PE was confirmed if CTPA or angiography showed filling defects in a sub-segmental or larger pulmonary artery, and was present in at least two consecutive images, or there was a high or intermediate probability of PE in ventilation-perfusion scintigraphy, associated with a likely Wells score probability [25, 27]. All others cases were considered as RPE  and an alternative final diagnosis was always confirmed.
In this study, patients were categorized according to risk factors for VTE at the time of suspected PE for the following: 1) active cancer (i.e., patients who were diagnosed with cancer or who had received cancer treatment in the last 6 months); 2) provoked, which was defined as patients with any risk factor for VTE (transient or not, except for cancer) detected at the time of suspected PE , including reduced mobility, advanced age (70 years old or older), acute medical illness, recent major surgery or trauma, spinal cord injury, obesity, hormone replacement therapy, oral contraceptives, a cast or immobilizer, pregnancy or postpartum period, recent travel (more than 6 hours during the last 30 days), and thrombophilia; and 3) unprovoked, which was defined as patients in whom no evident risk factor for VTE was detected at the time of suspected PE [29–31].
Follow-up was performed through medical electronic records and structured phone call interviews, to assess overall mortality and complications. All of the study patients were contacted every 6 months following the suspected PE episode. The cause of death was determined systematically by the treating physician and the principal investigator.
Complications of VTE were considered as follows: 1) major bleeding, which was defined by the International Society of Thrombosis and Hemostasia ; 2) a new VTE event (i.e., new symptomatic DVT and/or PE event that was objectively confirmed; and 3) diagnosis of new cancer (i.e., diagnosis of neoplasm 30 days after the suspected PE event during follow-up).
This study was observational, and all diagnostic and therapeutic medical decisions reflected current medical practice. This study was approved by the ethics committee of the Hospital Italiano de Buenos Aires (protocol # 995). Informed consent was obtained from all participants.
Descriptive analysis for continuous variables is shown as mean and standard deviation or median and interquartile range, according to the observed distribution. Categorical variables are expressed as absolute number and percentage. Comparisons between groups at baseline were performed with the chi-square test for categorical variables and the Mann–Whitney U test for continuous variables.
For patients with SPE, survival was calculated with the Kaplan–Meier estimator. Median survival time was expressed with its 95% confidence interval (95% CI). Survival distribution according to VTE risk factor categories (cancer, provoked, and unprovoked) was also estimated with the Kaplan–Meier estimator. Survival curves were compared between the PE and RPE groups with the Mantel–Cox test.
Significance was defined as p < 0.05. All data analyses were performed with IBM SPSS software, version 19 (SPSS, Chicago, IL).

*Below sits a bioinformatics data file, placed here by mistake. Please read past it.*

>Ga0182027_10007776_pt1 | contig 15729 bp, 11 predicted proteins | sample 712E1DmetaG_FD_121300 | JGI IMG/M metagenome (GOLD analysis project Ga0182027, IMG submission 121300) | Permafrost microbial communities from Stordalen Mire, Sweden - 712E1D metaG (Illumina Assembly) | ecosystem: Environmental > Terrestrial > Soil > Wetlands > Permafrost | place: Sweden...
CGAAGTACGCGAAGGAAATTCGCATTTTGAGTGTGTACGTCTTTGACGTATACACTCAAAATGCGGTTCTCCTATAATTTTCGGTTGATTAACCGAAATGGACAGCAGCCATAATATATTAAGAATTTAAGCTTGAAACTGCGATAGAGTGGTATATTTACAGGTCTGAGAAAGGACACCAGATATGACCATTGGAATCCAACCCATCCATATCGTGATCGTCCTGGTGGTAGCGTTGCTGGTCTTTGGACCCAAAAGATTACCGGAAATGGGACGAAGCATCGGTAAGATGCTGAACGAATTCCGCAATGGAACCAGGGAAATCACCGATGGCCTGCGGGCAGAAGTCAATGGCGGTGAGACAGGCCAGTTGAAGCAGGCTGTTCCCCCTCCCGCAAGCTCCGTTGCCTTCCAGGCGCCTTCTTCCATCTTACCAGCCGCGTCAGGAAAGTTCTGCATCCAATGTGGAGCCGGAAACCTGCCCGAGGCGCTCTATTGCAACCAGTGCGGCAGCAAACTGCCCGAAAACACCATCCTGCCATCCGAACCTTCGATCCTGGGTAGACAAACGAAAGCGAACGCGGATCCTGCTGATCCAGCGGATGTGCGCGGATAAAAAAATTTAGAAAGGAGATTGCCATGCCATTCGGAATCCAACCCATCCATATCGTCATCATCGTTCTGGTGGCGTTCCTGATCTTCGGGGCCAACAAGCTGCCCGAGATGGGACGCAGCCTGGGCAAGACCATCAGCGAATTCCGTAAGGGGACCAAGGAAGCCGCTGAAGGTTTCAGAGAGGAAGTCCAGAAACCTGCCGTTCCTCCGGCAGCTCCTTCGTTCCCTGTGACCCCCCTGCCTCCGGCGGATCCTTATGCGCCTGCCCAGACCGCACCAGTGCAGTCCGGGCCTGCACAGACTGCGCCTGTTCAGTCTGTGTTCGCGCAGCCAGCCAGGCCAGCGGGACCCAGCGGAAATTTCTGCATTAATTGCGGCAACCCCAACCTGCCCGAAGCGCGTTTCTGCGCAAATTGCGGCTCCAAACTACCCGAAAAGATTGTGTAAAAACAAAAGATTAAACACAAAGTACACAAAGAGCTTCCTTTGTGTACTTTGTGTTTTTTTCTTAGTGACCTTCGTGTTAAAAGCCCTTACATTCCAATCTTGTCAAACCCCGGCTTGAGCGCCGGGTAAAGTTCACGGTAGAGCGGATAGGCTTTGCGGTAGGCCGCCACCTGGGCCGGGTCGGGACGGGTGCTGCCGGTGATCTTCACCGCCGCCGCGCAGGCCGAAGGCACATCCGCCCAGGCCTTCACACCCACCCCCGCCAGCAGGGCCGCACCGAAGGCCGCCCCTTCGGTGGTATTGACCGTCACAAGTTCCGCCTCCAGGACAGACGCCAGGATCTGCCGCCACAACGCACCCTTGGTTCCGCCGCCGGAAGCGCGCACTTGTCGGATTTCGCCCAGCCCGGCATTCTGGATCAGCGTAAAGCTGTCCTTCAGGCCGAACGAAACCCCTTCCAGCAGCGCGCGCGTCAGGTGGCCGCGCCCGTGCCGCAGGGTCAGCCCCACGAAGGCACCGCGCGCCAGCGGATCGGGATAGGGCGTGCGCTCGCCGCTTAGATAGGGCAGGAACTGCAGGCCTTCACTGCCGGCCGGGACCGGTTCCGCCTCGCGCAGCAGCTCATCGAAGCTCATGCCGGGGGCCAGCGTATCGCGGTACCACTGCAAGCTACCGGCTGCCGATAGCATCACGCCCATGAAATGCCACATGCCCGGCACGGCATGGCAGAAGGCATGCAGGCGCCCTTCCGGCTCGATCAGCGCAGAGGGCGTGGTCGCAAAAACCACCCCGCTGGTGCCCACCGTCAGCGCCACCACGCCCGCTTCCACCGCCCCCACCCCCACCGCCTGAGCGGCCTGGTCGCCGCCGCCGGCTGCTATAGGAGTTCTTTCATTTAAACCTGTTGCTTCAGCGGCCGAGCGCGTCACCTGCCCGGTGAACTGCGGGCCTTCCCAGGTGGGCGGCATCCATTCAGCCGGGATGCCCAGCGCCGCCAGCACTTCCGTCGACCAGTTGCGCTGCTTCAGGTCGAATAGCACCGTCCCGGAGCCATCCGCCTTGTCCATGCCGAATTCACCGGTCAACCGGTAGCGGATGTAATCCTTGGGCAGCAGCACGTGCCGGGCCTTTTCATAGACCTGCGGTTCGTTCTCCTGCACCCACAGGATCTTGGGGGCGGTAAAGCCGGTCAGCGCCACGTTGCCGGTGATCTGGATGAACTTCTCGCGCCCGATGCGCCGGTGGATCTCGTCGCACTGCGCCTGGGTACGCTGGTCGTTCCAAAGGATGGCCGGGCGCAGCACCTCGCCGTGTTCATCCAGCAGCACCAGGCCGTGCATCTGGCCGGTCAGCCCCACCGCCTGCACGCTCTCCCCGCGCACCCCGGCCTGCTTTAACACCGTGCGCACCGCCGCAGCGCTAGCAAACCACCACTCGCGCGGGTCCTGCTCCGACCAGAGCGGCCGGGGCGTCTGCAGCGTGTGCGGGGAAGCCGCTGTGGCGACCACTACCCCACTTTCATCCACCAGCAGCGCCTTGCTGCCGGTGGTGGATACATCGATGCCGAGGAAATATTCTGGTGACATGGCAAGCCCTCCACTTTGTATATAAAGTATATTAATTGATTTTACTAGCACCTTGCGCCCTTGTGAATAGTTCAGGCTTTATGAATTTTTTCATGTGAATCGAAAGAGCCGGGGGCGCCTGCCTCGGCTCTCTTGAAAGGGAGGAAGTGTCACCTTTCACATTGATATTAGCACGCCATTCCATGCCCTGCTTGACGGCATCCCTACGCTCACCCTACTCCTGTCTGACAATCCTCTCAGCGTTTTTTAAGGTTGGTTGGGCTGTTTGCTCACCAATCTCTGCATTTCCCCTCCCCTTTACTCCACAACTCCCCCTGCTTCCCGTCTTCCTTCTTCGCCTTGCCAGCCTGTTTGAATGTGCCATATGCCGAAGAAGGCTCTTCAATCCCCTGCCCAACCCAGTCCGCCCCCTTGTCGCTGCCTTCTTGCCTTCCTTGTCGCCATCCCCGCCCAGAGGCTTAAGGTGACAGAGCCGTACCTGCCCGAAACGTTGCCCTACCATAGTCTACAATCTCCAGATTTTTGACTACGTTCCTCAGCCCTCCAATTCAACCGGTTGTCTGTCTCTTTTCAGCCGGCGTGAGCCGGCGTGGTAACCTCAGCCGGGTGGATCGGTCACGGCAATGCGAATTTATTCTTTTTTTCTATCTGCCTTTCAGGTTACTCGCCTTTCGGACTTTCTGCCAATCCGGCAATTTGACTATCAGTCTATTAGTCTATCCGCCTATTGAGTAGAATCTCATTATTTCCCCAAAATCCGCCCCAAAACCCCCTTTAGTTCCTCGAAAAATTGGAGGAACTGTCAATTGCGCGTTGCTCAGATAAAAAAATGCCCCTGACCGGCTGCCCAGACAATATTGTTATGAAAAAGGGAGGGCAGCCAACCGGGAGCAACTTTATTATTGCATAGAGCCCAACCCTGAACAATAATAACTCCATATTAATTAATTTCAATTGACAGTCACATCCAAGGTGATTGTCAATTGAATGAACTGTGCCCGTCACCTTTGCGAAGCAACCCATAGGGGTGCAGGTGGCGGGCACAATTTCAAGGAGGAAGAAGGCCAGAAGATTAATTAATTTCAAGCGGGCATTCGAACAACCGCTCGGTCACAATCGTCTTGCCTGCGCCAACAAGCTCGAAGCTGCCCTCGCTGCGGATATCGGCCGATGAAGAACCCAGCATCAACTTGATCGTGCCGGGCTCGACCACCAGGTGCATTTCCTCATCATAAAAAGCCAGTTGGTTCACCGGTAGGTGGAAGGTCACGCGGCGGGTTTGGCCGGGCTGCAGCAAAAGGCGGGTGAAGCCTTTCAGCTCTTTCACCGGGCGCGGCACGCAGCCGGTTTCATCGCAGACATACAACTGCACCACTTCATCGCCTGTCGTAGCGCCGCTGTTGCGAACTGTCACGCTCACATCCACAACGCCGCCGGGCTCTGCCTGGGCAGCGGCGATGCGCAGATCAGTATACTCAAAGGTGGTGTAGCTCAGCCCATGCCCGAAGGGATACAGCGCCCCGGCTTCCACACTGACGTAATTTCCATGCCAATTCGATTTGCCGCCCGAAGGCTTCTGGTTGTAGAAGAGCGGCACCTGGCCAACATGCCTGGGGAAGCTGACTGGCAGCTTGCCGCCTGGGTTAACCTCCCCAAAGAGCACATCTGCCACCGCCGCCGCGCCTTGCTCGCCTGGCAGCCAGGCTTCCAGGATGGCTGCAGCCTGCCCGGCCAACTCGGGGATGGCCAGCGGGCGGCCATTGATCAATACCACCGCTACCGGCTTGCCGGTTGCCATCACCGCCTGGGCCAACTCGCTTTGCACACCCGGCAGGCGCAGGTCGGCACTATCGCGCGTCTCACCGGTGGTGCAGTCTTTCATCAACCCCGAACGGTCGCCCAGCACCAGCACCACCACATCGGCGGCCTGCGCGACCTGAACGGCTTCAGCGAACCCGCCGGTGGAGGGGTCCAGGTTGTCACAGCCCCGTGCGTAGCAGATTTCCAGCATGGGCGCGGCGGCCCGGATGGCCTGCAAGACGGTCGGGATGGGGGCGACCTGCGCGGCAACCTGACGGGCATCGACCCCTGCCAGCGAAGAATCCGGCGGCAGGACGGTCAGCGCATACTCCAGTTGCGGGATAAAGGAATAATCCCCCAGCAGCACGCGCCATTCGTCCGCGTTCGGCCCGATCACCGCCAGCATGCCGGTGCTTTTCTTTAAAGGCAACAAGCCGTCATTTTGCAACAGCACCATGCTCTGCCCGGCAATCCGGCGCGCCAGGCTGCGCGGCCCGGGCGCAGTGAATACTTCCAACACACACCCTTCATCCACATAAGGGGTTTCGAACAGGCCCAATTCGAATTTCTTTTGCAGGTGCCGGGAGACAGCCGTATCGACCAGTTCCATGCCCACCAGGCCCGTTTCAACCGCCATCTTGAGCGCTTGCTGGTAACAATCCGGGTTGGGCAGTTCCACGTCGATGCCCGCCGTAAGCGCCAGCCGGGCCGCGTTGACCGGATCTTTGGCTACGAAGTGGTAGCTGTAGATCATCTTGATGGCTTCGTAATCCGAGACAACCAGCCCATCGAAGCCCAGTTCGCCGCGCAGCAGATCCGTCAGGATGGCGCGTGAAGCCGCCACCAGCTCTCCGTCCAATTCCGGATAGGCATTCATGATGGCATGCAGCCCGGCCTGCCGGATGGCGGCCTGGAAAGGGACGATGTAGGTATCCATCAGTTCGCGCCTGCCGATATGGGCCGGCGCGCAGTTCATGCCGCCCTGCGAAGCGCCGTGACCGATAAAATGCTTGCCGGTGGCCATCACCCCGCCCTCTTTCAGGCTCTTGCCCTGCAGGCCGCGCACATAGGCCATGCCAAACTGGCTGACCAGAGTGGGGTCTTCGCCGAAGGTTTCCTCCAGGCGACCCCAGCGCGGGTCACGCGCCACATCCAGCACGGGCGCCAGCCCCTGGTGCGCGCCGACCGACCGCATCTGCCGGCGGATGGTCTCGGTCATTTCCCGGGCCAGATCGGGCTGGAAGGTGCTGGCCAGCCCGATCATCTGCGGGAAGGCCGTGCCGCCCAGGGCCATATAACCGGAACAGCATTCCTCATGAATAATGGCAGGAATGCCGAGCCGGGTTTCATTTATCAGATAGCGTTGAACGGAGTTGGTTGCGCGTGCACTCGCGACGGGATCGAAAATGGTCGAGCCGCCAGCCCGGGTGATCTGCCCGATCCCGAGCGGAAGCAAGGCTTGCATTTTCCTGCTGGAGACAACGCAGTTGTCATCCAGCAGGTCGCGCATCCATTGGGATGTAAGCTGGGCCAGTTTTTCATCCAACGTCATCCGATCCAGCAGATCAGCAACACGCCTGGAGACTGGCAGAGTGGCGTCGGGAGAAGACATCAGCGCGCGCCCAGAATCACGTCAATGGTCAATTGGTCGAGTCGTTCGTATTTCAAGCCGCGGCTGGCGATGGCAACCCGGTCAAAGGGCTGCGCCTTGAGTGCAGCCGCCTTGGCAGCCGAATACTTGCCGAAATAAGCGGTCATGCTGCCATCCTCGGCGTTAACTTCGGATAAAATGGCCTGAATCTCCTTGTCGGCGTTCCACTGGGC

Prevalence of PE
Alternative etiological diagnoses in RPE
The most common etiological diagnoses for RPE patients were intrathoracic neoplasm (23%, 288/1232), congestive heart failure (CHF) (21%, 256/1232), pneumonia (17%, 206/1232), chronic obstructive pulmonary disease (COPD) (9%, 118/1232), sepsis (7%, 86/1232), acute coronary syndromes, dissection or aneurysm of the aorta (3.5%, 43/1232), and others (6%, 74/1232).
Main characteristics of the patients
Baseline characteristics of the two groups
Ruled out PE
n = 504
n = 1232
Median age (IQR, interquartile range) years
Sex-Female, % (n)
Median stay (IQR) days
Coronary heart disease
Immobilization within 4 weeks
Median Body Mass Index (IQR) kg/m2
Risk factors by group
Ruled out PE
n = 504% (n)
n = 1232% (n)
Central venous catheter
Recent major surgery (<30 days)
Active cancer disease
Prior VTE event
Immobilization within 4 weeks
Recent trauma (<30 days)
Medical reason for hospitalization
Recent travel >6 hours
Survival of patients with PE and RPE during follow-up
Baseline characteristics between complete and lost follow up patients
Complete follow up
Lost of follow up
n = 1573
n = 162
Median age, years
Median stay, days
Coronary heart disease
Immobilization within 4 weeks
Median Body Mass Index, kg/m2
Survival by category of risk factor
Active cancer N = 688
Provoked N = 854
Unprovoked N = 194
Confirmed PE (201)
Ruled out PE (487)
Confirmed PE (253)
Ruled out PE (601)
Confirmed PE (50)
Ruled out PE (144)
S (95% CI)
S (95% CI)
S (95% CI)
S (95% CI)
S (95% CI)
S (95% CI)
Complications at follow-up
PE patients had more recurrent VTE episodes compared with RPE patients (11% vs 5%, p < 0.0001). Major bleeding was significantly higher in PE patients compared with RPE patients (7% vs 2%, p < 0.0001). The incidence of newly diagnosed malignancies was similar in PE and RPE patients in the entire cohort (2% vs 2%, p = 0.82), and in the unprovoked subgroup in which only two new cancers were diagnosed in PE patients (p = 0.40).
This study showed that patients with suspected PE had high overall short-term and long-term mortality rates, regardless of confirming or ruling out the diagnosis of PE. Patients with confirmed PE in our study had similar mortality rates to those reported in the literature [19, 23, 33]. The similarity in mortality between PE patients (27%) and RPE patients (24%) at 30 days after suspected PE was most likely due to direct mortality of confirmed PE during the acute period and the high comorbidity of both groups, as shown in other studies .
Mortality of patients with confirmed PE